Thursday, 7 December 2000
Dáil Eireann Debate
The Tánaiste: The Order of Business today shall be as follows: No. 23b, motion re Referral to Joint Committee of proposed approval of United Nations International Convention on the Elimination of All Forms of Racial Discrimination; No. 22, Supplementary Estimates for Public Services [Votes 6,10, 25, 26, 27, 28, 29, 30, 33, 34, 35, 41, 42 and 44] returned from committee; and No. 21a, Financial Motions by the Minister for Finance  (Motion 4, resumed). It is proposed, notwithstanding anything in Standing Orders, that Nos. 23b and 22 shall be decided without debate  and in the case of No. 22, the Supplementary Estimates [Votes 6,10, 25, 26, 27, 28, 29, 30, 33, 34, 35, 41, 42 and 44] shall be moved together and decided by one Question which shall be put from the Chair and any division demanded thereon shall be taken forthwith; and the following arrangements shall apply in relation to the resumed debate on No. 21a: the speech of the main spokespersons or a Member nominated in his or her stead for the Fine Gael Party, the Labour Party and of the Tánaiste and Minister for Enterprise, Trade and Employment who shall be called upon in that order, shall not exceed 40 minutes; the speech of each other Member called upon shall not exceed 30 minutes; and Members may share time.
An Ceann Comhairle: There are two proposals to put to the House. Is the proposal for dealing with No. 23b and No. 22, Supplementary Estimates, agreed? Agreed. Is the proposal for dealing with No. 21a agreed?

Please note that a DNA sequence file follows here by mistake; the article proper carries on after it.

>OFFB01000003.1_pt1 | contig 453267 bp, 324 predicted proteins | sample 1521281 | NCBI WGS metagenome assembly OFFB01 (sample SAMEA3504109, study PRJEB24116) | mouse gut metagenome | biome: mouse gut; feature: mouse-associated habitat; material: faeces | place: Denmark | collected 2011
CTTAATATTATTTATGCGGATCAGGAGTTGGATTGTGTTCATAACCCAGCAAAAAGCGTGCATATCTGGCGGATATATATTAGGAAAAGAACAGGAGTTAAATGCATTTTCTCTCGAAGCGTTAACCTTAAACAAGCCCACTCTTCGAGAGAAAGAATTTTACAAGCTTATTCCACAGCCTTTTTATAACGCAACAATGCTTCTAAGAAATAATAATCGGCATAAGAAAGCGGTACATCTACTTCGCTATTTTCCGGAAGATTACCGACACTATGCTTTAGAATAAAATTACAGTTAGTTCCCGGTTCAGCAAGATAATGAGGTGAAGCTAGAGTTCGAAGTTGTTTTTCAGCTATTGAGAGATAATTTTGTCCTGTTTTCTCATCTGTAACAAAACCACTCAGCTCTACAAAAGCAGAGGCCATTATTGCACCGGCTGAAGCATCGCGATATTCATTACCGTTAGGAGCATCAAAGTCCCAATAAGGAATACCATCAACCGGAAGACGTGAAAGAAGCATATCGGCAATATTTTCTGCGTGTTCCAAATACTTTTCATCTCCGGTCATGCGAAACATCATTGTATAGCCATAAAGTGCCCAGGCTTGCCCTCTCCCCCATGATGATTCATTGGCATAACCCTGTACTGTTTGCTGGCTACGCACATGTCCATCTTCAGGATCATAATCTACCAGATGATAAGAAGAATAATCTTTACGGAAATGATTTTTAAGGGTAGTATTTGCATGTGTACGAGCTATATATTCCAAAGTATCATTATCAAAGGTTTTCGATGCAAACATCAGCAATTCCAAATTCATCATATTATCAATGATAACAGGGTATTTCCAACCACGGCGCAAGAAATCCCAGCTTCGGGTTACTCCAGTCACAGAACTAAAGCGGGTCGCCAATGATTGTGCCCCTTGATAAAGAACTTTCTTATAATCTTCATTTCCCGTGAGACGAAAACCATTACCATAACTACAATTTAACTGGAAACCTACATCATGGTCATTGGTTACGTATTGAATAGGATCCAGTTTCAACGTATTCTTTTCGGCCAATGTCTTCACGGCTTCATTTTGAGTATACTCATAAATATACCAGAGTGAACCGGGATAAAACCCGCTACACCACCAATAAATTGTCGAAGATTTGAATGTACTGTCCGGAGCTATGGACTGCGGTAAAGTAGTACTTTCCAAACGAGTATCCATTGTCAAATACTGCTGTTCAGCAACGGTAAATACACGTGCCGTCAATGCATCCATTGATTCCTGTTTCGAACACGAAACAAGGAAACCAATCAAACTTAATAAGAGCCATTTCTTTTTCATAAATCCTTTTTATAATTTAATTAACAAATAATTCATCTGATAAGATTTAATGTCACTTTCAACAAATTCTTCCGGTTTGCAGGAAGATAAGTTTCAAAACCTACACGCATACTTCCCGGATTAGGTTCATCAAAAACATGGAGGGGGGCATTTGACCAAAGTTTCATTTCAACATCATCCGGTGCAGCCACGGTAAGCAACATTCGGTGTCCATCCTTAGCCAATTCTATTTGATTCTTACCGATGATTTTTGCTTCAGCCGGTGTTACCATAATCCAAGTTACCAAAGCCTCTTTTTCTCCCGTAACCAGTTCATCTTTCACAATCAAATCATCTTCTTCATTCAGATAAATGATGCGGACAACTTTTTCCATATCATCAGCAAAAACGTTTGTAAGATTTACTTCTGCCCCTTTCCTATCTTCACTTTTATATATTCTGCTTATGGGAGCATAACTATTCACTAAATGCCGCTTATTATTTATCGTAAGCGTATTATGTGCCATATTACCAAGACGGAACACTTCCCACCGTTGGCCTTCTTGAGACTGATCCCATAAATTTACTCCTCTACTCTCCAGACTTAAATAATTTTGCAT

Mr. Howlin: On the taking of all the Supplementary Estimates together without debate, perhaps the Tánaiste would obviate the need for a division on this matter. I am informed that Vote 42(e) concerns scéimeanna feabhsúcháin sa Ghaeltacht, the scheme for improving strategic roads in the Gaeltacht. Two Gaeltacht areas have been specifically excluded from this, namely the Meath Gaeltacht—
Mr. Howlin: —and the Waterford Gaeltacht. No money has been allocated for road improvement schemes in these areas. We will certainly vote against the Supplementary Estimates if these areas are excluded from the schemes.
Mr. J. Bruton: Why did the Minister for Finance omit the Government's planned increases in motor taxes from his Budget Statement? These were announced by means of a press release after the budget. Was the Minister afraid the party atmosphere would be destroyed? Is that why he allowed the Minister for the Environment and Local Government to announce these increases by press release?
The Tánaiste: This issue relates to the debate on the budget. Deputy Bruton is well aware that motor tax revenue goes directly to local authorities. The Minister for Finance dealt with many  issues in the budget which cannot all be delivered in a speech of a reasonable length.
Mr. J. Bruton: Is the Tánaiste satisfied that a financial resolution is not required for the imposition of an additional charge on the people? Is it not the case that this increase in motor taxation is being decided by the Government and not by local authorities? The Government is accountable to this House and if it wishes to impose an additional charge on the people it is obliged in this democracy, as I understand it, to put that proposition before the House. Why was the proposition of the Minister for the Environment and Local Government, Deputy Dempsey, not put before the House last night with the financial resolutions and why was it not announced by the Tánaiste's friend, the Minister for Finance, in his Budget Statement? As the Tánaiste is, I believe, sincerely concerned to maintain the standing of this House as the place where important announcements are made and decided, can she excuse or explain the unwillingness of the Minister for Finance to make this announcement in the budget?
Mr. J. Bruton: The Tánaiste is a great person to stand up for standards when in Opposition. There are certain standards regarding the way this House should be treated in the matter of the imposition of taxes on the people. Why did the Minister for Finance not announce this tax measure in the budget yesterday? Why was it kept secret?